Albers is accredited by AACSB International - The Association to Advance Collegiate Schools of Business. As of July 2015, less than five percent of the world’s business schools and less than one third of U.S. business schools have achieved business accreditation from AACSB.
As I was pulling out of the Broadway Garage a few weeks ago I realized that the parking spaces along Columbia St. that have been plaguing the exit and entry of the garage had been removed! What a great day for SU! I have been whining to people for ten years about the need to get rid of those spots, which accomplished so little while creating such havoc. I learned that Rob Schwartz and Jonathan Bregman, from Campus Facilities, had pulled off this miracle that so many others could not do or were not motivated to do. Thanks, Rob and Jonathan! I need to take you out to lunch to celebrate!
This big step forward caused me to think about other “Big Little Things” that have happened at SU. By that I mean relatively minor steps that have created huge benefits for the campus. I thought it would make a good theme for a blog, a Top Ten list of Big Little Things. But ten will create too long of a blog, so I’ve settled on my Top Five Big Little Things at SU. Here they are:
OK, so three of the five have to do with Albers. Isn’t that a bit biased, you ask? Yes, it probably is. In which case, send me your bigger “Big Little Things at SU!”
This past weekend was graduation weekend for Seattle University. Thousands gathered on Sunday, June 12th, to celebrate our degree recipients. It always is a great occasion for our students and their family and friends. It is a bitter-sweet moment for our faculty and staff, though. We know these students need to move on to the next stage in their lives, but we hate to see them go!
Graduation really begins the day before on Saturday, first with the Graduation Brunch and then the Baccalaureate Mass. The former is now becoming a “What will Fr. Steve dream up this time?” event, as in the last few years he has come up with some very creative PowerPoint slide presentations. The latter takes place at St. James Cathedral, and is always very crowded with students and their families, as it should be. What was especially noteworthy this year was that it was the first time that Archbishop Peter Sartain presided at the mass. As one would expect, he has a different style than his predecessor.
Now that Arthur Fisher is no longer Dean of Mateo Ricci, I have the honor of getting Dean Sue Schmitt over to St. James. Taking on the Columbia St. hill by the Broadway Garage is quite a workout, and not really a problem, except I keep tripping over my graduation gown. I am going to have to do something about that. And going downhill backwards is just as much work as going up!
The Albers Graduation Reception takes place in the Paccar Atrium immediately following the Baccalaureate Mass. At this occasion, students are invited to bring their family and friends to meet faculty and staff. It is a very well attended event – over 400 this year – and most of our faculty and staff make sure they are there because everyone looks forward to it. We have a brief program, at which I know if I talk long enough Fr. Steve will eventually show up and extend his congratulations to the graduates! This year Nadeje Alexandre and Suzanne Jayne-Jensen took the lead in organizing and did another great job with the event.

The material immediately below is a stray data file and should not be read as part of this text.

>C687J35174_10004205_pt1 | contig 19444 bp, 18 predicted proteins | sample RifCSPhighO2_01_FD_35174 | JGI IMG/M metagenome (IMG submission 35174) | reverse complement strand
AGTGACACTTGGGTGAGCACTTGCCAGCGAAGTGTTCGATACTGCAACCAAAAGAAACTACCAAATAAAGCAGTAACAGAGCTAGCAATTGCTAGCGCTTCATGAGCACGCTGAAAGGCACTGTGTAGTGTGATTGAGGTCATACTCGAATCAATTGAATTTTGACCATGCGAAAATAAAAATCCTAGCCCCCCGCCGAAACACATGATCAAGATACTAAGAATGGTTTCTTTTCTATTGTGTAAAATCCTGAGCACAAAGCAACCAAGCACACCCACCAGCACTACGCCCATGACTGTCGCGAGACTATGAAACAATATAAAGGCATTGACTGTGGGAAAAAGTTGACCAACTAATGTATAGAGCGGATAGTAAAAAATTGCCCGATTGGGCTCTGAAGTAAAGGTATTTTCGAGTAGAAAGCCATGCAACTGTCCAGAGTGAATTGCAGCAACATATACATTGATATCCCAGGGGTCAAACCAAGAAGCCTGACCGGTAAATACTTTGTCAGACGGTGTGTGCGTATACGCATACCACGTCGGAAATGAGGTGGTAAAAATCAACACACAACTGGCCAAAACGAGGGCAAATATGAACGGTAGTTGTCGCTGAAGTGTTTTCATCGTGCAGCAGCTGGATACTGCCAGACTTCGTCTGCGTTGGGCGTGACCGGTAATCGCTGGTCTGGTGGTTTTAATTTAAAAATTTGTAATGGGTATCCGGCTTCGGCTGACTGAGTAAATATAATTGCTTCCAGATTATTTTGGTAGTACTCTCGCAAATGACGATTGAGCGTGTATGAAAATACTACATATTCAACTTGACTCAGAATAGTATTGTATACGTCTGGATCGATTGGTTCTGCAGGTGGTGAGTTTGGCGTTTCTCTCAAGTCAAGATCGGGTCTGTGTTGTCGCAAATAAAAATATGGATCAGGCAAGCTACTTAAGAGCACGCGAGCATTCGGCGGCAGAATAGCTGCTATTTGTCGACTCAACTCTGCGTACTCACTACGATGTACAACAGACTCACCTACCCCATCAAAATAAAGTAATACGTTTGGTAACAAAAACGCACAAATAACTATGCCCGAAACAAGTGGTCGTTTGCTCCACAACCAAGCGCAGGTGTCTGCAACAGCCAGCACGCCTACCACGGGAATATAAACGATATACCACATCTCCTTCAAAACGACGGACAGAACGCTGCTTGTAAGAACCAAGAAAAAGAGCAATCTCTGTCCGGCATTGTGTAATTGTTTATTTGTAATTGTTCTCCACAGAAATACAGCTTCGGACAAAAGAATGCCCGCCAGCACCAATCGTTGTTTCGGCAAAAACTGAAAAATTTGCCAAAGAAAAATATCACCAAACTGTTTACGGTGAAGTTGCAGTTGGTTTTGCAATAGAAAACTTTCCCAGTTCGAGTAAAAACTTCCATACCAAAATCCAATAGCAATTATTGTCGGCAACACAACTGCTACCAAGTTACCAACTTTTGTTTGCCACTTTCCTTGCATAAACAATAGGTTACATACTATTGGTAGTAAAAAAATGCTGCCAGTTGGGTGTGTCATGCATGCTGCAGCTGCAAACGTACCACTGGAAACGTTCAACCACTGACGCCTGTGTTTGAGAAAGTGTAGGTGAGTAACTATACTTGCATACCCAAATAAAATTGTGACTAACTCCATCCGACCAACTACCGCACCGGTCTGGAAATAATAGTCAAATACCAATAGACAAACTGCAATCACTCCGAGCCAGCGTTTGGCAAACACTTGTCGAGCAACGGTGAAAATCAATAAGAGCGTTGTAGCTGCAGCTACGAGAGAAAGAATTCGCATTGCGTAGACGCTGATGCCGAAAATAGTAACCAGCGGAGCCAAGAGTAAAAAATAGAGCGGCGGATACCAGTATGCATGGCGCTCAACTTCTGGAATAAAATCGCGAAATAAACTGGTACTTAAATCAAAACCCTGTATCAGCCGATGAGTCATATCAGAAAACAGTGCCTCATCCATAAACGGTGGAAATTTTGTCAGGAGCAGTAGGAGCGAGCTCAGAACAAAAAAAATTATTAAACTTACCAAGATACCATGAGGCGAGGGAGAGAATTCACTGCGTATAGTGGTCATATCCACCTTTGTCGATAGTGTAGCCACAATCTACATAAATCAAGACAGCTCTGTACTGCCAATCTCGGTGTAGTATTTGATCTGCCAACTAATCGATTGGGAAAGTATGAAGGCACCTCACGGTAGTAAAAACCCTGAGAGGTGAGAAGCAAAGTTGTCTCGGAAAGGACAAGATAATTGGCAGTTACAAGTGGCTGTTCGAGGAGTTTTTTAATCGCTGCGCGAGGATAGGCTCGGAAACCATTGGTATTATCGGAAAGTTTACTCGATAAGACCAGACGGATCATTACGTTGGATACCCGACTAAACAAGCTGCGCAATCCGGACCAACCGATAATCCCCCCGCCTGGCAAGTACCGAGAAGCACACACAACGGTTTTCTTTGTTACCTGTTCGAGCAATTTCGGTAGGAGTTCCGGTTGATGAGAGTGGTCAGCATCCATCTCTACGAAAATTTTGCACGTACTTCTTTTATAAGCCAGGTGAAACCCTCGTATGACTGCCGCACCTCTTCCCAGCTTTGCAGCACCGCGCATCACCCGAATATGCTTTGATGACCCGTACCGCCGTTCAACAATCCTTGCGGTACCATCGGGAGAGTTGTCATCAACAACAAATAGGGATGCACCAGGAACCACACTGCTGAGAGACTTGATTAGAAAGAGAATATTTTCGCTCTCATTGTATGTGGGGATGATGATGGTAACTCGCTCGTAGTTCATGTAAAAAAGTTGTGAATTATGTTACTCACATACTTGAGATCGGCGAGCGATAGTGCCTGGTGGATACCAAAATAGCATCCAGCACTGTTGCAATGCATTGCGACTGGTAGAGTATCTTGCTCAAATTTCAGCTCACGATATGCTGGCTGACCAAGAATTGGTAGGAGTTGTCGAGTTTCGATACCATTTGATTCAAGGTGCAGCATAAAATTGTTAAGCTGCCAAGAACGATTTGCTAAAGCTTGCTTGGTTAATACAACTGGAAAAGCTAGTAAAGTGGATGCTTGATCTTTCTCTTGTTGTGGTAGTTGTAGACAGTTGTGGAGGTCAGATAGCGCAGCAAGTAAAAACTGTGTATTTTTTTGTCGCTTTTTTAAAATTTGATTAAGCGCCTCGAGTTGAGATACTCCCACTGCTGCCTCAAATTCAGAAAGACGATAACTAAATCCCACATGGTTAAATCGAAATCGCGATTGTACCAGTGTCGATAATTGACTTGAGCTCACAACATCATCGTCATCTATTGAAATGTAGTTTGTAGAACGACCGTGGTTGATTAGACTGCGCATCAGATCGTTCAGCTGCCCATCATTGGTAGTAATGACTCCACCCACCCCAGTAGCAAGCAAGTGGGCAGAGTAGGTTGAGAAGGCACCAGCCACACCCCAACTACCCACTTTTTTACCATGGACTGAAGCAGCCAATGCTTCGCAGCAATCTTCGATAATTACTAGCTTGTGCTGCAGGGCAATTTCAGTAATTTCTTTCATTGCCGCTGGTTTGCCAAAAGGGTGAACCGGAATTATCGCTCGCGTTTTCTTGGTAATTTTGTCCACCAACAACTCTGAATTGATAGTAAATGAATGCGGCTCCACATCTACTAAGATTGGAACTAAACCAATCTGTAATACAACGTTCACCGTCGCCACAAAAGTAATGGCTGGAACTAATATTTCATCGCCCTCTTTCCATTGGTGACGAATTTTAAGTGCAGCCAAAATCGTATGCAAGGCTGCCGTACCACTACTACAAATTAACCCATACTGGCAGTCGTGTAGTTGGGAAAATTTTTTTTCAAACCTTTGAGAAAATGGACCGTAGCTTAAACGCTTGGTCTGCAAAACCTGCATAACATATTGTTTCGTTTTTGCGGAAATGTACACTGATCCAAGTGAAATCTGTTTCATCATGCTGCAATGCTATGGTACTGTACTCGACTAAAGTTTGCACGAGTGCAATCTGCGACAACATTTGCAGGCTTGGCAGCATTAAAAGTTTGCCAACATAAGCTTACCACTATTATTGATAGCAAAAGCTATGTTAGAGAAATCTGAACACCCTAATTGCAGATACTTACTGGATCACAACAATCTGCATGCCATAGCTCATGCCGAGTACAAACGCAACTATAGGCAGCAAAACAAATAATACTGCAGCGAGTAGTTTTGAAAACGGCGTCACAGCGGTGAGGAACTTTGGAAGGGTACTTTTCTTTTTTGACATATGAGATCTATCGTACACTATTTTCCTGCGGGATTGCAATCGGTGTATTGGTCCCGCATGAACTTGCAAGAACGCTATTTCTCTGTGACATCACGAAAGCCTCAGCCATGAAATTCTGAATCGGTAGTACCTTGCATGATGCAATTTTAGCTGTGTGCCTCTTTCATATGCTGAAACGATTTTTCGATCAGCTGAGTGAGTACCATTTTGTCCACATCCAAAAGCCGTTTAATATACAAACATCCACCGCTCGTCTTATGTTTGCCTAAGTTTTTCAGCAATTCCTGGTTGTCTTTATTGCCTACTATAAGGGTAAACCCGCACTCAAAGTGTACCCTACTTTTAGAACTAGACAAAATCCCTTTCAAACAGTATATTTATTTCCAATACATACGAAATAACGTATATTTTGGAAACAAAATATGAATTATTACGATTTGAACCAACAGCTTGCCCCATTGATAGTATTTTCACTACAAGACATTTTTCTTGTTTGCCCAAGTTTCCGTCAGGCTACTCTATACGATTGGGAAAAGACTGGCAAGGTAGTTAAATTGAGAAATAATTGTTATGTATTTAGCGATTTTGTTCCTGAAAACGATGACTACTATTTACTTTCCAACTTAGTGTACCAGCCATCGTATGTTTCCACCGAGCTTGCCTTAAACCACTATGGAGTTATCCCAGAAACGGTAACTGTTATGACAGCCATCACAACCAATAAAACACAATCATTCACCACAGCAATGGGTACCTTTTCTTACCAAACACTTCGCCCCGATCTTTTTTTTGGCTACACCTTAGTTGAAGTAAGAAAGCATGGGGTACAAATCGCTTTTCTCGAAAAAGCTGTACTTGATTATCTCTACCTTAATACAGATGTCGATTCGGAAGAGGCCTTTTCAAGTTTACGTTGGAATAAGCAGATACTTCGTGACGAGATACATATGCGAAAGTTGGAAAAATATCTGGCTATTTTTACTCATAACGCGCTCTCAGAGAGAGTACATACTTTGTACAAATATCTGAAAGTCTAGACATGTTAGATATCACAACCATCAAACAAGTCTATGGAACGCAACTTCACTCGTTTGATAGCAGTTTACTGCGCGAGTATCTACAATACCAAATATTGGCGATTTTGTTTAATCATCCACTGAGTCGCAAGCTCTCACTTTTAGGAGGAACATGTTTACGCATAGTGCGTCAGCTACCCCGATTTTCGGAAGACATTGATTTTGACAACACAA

In the evening, there is a dinner honoring newly appointed emeriti faculty and honorary degree recipients. Barb Yates is one of the new emeriti faculty, so I had the opportunity to speak to her many accomplishments in her 41 years at SU. You can check the previous blog on Barb for more details! Tun Channareth, the Nobel Prize winning honorary degree recipient, nominated by our faculty members Peter Raven and Quan Le, was also recognized at the dinner. Reth visited my Econ 271 class two weeks ago and the students found him to be quite inspirational.
Graduation takes place at Key Arena, which is a great facility since it is big enough and we don’t have to worry about the weather. However, on this particular Sunday, the weather was very accommodating, so there was some good picture taking going on. The undergraduate ceremony took place in the morning and included awarding honorary degrees to Japanese-American students who were forced to leave SU due to the internment camps. Their resilience in the face of this injustice is impressive, for it seems they all went on to do important things in their careers and in raising their families. Many family members participated in the ceremony. Unfortunately, the one surviving student who had planned to attend the graduation was unable to attend due to a recent illness, but her daughter delivered a very inspiring message in her stead. The undergraduate ceremony tends to run long and each year we wonder what to do about. Fewer graduates (and thus fewer names to read) is NOT an option!
After a two hour break, it is back at it with the graduate ceremony. Fewer graduate students mean a shorter event, of course. Tun Channareth received his honorary degree at this ceremony. He gave a very inspiring and vigorous speech, as I knew he would based on his visit to my class. He urged the audience to sign the petitions to end land mines and cluster bombs. He also had some very nice things to say about SU based upon his two week visit to our campus. That is correct, he has been here from his home in Cambodia for two weeks. I doubt we will see that again from any of our honorary degree recipients!